It’s not rocket science, especially if you’re eating a good variety of veggies, fruits, and legumes, but you need to know which nutrients to pay attention to, and which foods provide good sources of those nutrients. Basic nutritional knowledge also comes in handy when you are challenged by those who claim it is necessary to consume animal products in order to thrive. Check out our comprehensive vegan nutrition page, get a copy of the book Vegan For Life, and visit The Vegan RD, veganhealth.org, and nutritionfacts.org, sites devoted exclusively to education on vegan health and nutrition.
Find And Create Vegan Community
Whether through online community or a local vegan meet-up, you will be tremendously helped by finding a support network of like-minded people who share your values, and your commitment to help farm animals. It can be very lonely for vegans in a non-vegan world, whether you’re advocating for animals on Facebook, or shopping at the grocery store and feel like crying every time you walk through the meat department. Do a search for your city at vegan.meetup.com. Consider helping out at a nearby farmed animal sanctuary; they always need volunteers! You can also do internet and Facebook searches for local or online vegan or animal rights groups; start with us! Free from Harm’s facebook page posts vegan and farmed animal advocacy updates several times a day. Some other great vegan Facebook communities include Vegan Friend Me; Vegan Street; Mercy for Animals; Compassion Is Consistent; Toronto Pig Save; There’s An Elephant In the Room; Veganism Is the Future; Woodstock Farm Animal Sanctuary, and many, many more. There’s no need to be lonely!
2. Educating Others
Nearly every defense of eating animals stems from a vast mythology we’ve built around what Dr. Melanie Joy refers to as the “Three Ns of Justification: eating meat is normal, natural, and necessary.” “The three Ns have been invoked to justify all exploitative systems, from African slavery to the Nazi Holocaust. When an ideology is in its prime, these myths rarely come under scrutiny. However, when the system finally collapses, the Three Ns are recognized as ludicrous…The Three Ns are so ingrained in our social consciousness that they guide our actions without our even having to think about them. They think for us.”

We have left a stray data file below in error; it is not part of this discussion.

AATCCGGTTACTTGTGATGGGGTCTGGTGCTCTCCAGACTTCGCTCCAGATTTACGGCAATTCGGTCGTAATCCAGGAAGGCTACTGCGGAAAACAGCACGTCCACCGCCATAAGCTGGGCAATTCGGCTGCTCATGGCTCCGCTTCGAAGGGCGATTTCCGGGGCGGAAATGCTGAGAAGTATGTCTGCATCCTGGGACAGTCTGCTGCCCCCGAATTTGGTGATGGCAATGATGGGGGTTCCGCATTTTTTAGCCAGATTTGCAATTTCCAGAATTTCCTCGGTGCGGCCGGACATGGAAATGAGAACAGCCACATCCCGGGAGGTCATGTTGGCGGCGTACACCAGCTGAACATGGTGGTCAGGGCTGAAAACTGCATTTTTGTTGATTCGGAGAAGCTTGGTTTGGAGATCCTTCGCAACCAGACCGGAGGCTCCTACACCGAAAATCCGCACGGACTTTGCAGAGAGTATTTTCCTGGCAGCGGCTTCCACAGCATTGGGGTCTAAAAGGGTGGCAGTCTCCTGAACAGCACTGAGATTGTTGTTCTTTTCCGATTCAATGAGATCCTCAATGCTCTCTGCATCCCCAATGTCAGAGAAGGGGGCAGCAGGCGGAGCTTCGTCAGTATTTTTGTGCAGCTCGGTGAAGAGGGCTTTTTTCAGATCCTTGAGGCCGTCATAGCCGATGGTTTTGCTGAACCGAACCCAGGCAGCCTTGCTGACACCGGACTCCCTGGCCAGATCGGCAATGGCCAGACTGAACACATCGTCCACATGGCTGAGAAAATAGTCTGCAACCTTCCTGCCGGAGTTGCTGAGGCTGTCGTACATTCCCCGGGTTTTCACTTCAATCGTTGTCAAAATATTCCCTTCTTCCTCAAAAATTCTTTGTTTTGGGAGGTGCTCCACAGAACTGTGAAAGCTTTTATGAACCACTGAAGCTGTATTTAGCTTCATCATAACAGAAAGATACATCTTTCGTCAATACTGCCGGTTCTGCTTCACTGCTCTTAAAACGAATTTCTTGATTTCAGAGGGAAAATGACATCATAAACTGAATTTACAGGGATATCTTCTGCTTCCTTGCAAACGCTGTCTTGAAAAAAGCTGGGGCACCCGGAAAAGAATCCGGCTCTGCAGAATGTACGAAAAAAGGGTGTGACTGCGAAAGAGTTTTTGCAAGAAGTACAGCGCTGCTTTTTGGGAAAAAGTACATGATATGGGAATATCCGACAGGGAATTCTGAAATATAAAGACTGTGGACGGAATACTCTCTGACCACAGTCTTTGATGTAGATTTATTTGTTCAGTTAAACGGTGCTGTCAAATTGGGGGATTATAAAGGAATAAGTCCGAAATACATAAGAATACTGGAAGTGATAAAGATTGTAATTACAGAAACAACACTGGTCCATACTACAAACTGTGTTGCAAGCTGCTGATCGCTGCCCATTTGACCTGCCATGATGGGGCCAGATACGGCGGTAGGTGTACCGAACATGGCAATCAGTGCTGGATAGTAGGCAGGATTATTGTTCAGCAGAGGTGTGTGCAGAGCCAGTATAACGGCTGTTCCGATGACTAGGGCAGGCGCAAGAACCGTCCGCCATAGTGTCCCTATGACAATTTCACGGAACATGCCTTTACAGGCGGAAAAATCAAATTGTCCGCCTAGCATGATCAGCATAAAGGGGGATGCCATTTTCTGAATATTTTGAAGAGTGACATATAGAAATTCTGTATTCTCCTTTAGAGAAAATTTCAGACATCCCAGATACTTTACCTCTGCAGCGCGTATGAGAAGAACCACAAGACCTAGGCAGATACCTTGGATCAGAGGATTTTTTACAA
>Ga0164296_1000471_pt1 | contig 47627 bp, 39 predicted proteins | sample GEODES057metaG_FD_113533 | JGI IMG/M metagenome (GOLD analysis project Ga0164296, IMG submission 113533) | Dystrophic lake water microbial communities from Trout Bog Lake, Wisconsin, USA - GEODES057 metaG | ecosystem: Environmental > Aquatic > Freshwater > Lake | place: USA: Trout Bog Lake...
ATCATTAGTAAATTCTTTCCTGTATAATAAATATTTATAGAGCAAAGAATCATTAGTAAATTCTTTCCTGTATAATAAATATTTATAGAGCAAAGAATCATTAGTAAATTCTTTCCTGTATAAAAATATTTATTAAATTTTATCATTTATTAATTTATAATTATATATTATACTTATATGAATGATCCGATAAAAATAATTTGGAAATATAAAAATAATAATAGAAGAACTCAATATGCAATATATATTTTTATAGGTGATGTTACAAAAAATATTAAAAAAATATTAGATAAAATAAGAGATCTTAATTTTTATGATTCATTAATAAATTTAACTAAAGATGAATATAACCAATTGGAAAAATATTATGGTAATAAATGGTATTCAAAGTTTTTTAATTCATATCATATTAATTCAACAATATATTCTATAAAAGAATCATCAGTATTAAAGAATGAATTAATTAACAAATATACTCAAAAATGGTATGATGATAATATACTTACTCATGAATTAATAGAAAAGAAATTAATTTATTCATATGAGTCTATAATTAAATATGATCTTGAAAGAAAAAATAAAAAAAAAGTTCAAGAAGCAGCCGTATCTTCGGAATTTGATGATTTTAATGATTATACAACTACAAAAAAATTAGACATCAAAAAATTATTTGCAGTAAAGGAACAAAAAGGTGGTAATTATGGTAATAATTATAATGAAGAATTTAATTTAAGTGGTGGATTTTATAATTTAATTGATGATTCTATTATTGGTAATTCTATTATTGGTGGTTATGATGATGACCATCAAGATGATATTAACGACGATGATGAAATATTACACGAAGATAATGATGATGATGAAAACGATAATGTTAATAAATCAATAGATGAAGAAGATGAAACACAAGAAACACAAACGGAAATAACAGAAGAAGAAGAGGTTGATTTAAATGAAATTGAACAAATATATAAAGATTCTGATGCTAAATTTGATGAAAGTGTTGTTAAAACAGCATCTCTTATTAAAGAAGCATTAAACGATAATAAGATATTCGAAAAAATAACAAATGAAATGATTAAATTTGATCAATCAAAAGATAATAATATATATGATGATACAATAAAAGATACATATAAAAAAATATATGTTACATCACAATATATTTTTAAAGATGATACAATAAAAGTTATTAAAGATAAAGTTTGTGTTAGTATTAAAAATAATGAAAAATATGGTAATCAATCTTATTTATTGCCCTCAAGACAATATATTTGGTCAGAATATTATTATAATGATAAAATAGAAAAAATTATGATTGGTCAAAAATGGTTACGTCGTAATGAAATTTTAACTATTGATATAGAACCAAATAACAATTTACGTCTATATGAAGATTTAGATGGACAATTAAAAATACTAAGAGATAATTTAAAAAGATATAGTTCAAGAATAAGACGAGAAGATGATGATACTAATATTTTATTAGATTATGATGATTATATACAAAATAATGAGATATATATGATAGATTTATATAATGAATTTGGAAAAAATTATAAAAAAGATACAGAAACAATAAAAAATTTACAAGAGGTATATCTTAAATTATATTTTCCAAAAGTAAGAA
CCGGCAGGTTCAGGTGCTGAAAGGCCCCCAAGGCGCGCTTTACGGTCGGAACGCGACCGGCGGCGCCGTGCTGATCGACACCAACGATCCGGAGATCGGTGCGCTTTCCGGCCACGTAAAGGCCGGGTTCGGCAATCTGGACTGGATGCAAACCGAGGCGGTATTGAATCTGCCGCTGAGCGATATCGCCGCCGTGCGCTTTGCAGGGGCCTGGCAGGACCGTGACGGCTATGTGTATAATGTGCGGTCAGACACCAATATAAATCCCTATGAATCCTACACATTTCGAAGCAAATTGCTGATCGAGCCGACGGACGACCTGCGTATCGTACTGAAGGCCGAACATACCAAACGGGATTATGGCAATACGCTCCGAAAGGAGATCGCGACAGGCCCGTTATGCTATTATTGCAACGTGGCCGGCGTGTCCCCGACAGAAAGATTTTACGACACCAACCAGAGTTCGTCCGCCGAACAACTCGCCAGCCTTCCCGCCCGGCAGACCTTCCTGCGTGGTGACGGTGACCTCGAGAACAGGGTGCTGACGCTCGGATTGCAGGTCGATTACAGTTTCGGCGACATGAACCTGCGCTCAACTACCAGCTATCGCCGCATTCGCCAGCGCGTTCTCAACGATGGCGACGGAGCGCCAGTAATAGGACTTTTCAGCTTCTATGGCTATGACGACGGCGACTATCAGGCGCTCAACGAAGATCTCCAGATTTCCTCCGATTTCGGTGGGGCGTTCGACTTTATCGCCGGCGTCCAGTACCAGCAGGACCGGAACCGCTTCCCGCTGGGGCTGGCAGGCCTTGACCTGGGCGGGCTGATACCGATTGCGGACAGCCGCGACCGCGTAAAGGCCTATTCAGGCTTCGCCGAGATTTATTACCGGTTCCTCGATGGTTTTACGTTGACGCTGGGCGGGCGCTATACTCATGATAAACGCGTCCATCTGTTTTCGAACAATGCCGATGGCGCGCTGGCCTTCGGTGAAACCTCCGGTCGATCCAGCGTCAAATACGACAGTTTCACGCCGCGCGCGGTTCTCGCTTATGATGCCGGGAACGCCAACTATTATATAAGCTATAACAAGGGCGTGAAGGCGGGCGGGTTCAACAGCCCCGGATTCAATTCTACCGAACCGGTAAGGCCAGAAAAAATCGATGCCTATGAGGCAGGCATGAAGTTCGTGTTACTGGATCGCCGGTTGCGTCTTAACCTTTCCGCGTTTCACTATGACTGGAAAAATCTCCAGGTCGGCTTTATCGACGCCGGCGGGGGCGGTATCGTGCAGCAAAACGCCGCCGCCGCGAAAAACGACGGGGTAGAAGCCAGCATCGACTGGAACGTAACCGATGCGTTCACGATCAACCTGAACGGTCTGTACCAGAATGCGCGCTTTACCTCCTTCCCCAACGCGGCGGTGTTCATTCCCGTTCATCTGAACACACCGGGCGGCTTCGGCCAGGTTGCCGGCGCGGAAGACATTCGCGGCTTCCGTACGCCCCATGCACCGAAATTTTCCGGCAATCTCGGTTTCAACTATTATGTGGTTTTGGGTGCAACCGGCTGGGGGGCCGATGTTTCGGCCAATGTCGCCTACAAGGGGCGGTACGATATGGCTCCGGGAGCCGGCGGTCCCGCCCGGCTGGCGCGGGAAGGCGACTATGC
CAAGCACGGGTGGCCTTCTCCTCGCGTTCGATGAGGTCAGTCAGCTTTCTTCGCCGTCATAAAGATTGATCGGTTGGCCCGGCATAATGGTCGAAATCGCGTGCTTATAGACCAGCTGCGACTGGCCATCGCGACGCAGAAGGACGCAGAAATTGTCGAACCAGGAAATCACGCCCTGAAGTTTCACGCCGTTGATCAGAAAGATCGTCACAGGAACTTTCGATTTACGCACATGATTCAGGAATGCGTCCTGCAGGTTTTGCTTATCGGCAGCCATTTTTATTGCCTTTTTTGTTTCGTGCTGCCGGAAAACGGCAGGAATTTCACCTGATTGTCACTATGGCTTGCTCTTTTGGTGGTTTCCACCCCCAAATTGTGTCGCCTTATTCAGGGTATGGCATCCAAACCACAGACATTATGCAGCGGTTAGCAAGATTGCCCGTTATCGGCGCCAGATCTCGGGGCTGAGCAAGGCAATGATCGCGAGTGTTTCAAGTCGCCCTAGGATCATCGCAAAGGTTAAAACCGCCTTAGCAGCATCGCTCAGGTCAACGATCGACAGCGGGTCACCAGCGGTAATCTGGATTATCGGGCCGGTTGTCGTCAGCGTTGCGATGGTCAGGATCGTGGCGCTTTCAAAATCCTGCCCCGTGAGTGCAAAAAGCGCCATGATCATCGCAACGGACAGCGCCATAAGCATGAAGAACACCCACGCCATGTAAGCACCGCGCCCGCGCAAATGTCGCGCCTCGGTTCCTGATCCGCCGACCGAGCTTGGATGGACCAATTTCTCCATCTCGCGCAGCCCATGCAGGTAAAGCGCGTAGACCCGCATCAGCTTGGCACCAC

Below, we’ve outlined some of the most effective ways you can help others recognize that as moral and reasoning individuals with choices, there is nothing normal, natural or necessary about harming other beings for profit and pleasure. To do so is inconsistent with our values.
Appeal To Values People Already Hold
Most people care about animals, and don’t want to cause them unnecessary harm. When asked, in fact, most people will say they believe it is wrong to inflict unnecessary violence and death on animals. In discussions, find common ground with non-vegans, and appeal to shared values we all hold in common by emphasizing the distinction between eating animals from necessity (when there are no other options for survival), and harming and killing animals merely for pleasure — for the taste of their flesh. Humans have no biological need for animal products. When animals kill other animals for food, they do as they must, in order to survive; they have no choice in the matter. Many humans, on the other hand, do have a choice, and to continue eating animals when we have plentiful access to plant-based foods is to harm and kill animals, not from necessity, but for palate pleasure. It can’t be wrong to harm animals for pleasure in some instances, but not in others.
Help Debunk Harmful Myths About Veganism And Eating Animals
You can greatly help farm animals by sharing information that dispels harmful myths related to veganism. For example, to debunk the myth that vegans don’t get enough protein, share photos and stories of amazing vegan athletes; there are so many! Our video post on vegan bodybuilder Frank Medrano received more than 250,000 shares in just three months: see why, here. Other myths you can help put to rest include:
- The Myth of Humane Animal Farming
- The Vegan Protein Myth (a doctor’s take)
- Milk Myths
- The “Humans Need Meat” Myth
- The “It’s Okay Because Other Animals Eat Animals” Myth
- The “Canine Teeth” Myth
- The “Humans Evolved to Eat Animals” Myth
- The “Scary Soy” Myth
- The “God Gave Us Animals to Eat” Myth
- The “Vegan Food Is More Expensive” Myth
Become Familiar With Common Objections to Veganism And How to Respond
Visit our section, “Addressing Common Objections to Veganism,” for helpful tips and more information.
Sharing Is Caring: Get Active On Social Media
Help farm animals by using social media sites such as Facebook and Twitter, where you can have a tremendous impact on family and friends. In addition to sharing information that helps debunk harmful myths, you can share links and educational posts from other advocacy pages. At Free from Harm we frequently receive messages from people who began their vegan journey after seeing a post, footage or image someone shared from our facebook page. Don’t be discouraged if no one comments on or “likes” your vegan or animal related posts. As long as you’re framing the message in a way that speaks up for animals without alienating the people you want to reach (i.e., BACON LOVERS ARE MURDERERS!!), chances are, far more people are thinking about your posts than you’d ever guess.
Share Mouthwatering Photos of Delicious Vegan Food